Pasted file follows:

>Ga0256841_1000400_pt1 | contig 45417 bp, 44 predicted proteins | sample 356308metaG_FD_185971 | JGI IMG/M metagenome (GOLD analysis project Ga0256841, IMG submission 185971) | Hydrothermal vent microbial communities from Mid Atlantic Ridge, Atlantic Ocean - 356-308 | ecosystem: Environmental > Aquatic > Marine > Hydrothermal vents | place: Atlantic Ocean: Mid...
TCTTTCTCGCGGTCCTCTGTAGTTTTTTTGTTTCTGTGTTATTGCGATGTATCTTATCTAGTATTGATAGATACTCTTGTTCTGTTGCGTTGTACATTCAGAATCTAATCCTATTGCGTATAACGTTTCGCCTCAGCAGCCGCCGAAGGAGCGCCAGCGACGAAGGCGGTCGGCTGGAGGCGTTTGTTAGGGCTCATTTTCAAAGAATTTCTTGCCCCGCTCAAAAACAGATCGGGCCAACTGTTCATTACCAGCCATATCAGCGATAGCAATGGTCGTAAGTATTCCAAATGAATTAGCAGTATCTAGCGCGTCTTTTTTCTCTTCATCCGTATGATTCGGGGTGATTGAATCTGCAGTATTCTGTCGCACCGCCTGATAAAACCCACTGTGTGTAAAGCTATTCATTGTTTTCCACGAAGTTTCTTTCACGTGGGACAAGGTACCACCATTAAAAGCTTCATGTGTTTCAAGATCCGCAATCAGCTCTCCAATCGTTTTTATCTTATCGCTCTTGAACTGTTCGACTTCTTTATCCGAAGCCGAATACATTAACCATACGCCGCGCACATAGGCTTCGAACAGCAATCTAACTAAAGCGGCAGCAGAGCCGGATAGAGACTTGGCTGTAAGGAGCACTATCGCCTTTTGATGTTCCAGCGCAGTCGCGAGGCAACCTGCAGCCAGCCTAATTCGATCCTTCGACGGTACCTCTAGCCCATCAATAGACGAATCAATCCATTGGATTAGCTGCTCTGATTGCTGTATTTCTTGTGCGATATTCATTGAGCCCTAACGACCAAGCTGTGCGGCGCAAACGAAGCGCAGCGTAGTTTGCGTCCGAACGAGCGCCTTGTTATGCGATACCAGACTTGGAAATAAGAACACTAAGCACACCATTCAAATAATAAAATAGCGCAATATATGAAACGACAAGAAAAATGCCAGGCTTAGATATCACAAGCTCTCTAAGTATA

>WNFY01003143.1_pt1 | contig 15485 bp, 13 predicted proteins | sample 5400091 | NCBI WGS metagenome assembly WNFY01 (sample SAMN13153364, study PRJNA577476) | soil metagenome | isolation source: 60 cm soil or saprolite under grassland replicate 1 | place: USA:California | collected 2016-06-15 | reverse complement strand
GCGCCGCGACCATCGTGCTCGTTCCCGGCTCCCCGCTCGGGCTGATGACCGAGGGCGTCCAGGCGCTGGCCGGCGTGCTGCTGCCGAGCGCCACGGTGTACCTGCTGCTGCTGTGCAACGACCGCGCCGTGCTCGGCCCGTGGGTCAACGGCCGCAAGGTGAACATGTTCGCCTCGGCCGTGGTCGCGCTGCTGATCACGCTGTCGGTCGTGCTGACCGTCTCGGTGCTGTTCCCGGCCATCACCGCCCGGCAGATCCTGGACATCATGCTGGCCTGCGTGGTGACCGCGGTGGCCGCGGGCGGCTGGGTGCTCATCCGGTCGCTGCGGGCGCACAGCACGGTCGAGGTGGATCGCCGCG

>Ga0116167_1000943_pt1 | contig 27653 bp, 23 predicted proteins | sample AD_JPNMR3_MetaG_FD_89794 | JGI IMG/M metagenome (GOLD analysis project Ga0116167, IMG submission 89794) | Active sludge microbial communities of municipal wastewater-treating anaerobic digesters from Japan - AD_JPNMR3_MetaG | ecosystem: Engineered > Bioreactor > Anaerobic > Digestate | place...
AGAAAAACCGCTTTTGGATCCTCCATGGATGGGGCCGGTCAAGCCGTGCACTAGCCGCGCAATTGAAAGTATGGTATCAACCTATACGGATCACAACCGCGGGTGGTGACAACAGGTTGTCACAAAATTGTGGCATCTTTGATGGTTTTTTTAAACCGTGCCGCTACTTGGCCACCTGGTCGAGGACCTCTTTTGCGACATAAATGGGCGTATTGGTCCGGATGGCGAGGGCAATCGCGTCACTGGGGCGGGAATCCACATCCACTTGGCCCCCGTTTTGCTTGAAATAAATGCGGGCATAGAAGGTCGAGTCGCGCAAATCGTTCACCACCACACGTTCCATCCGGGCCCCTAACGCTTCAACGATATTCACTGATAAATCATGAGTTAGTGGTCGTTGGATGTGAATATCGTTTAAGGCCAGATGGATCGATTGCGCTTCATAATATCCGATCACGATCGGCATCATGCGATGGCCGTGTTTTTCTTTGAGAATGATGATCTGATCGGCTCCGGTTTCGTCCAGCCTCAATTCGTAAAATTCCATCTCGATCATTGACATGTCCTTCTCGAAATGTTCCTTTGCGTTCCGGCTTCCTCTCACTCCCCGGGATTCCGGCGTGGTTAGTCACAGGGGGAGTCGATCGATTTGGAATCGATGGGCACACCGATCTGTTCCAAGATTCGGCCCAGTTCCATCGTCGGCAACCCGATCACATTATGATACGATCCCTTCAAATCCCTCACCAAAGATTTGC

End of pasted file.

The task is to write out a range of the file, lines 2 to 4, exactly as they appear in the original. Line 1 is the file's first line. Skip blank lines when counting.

TCTTTCTCGCGGTCCTCTGTAGTTTTTTTGTTTCTGTGTTATTGCGATGTATCTTATCTAGTATTGATAGATACTCTTGTTCTGTTGCGTTGTACATTCAGAATCTAATCCTATTGCGTATAACGTTTCGCCTCAGCAGCCGCCGAAGGAGCGCCAGCGACGAAGGCGGTCGGCTGGAGGCGTTTGTTAGGGCTCATTTTCAAAGAATTTCTTGCCCCGCTCAAAAACAGATCGGGCCAACTGTTCATTACCAGCCATATCAGCGATAGCAATGGTCGTAAGTATTCCAAATGAATTAGCAGTATCTAGCGCGTCTTTTTTCTCTTCATCCGTATGATTCGGGGTGATTGAATCTGCAGTATTCTGTCGCACCGCCTGATAAAACCCACTGTGTGTAAAGCTATTCATTGTTTTCCACGAAGTTTCTTTCACGTGGGACAAGGTACCACCATTAAAAGCTTCATGTGTTTCAAGATCCGCAATCAGCTCTCCAATCGTTTTTATCTTATCGCTCTTGAACTGTTCGACTTCTTTATCCGAAGCCGAATACATTAACCATACGCCGCGCACATAGGCTTCGAACAGCAATCTAACTAAAGCGGCAGCAGAGCCGGATAGAGACTTGGCTGTAAGGAGCACTATCGCCTTTTGATGTTCCAGCGCAGTCGCGAGGCAACCTGCAGCCAGCCTAATTCGATCCTTCGACGGTACCTCTAGCCCATCAATAGACGAATCAATCCATTGGATTAGCTGCTCTGATTGCTGTATTTCTTGTGCGATATTCATTGAGCCCTAACGACCAAGCTGTGCGGCGCAAACGAAGCGCAGCGTAGTTTGCGTCCGAACGAGCGCCTTGTTATGCGATACCAGACTTGGAAATAAGAACACTAAGCACACCATTCAAATAATAAAATAGCGCAATATATGAAACGACAAGAAAAATGCCAGGCTTAGATATCACAAGCTCTCTAAGTATA

>WNFY01003143.1_pt1 | contig 15485 bp, 13 predicted proteins | sample 5400091 | NCBI WGS metagenome assembly WNFY01 (sample SAMN13153364, study PRJNA577476) | soil metagenome | isolation source: 60 cm soil or saprolite under grassland replicate 1 | place: USA:California | collected 2016-06-15 | reverse complement strand
GCGCCGCGACCATCGTGCTCGTTCCCGGCTCCCCGCTCGGGCTGATGACCGAGGGCGTCCAGGCGCTGGCCGGCGTGCTGCTGCCGAGCGCCACGGTGTACCTGCTGCTGCTGTGCAACGACCGCGCCGTGCTCGGCCCGTGGGTCAACGGCCGCAAGGTGAACATGTTCGCCTCGGCCGTGGTCGCGCTGCTGATCACGCTGTCGGTCGTGCTGACCGTCTCGGTGCTGTTCCCGGCCATCACCGCCCGGCAGATCCTGGACATCATGCTGGCCTGCGTGGTGACCGCGGTGGCCGCGGGCGGCTGGGTGCTCATCCGGTCGCTGCGGGCGCACAGCACGGTCGAGGTGGATCGCCGCG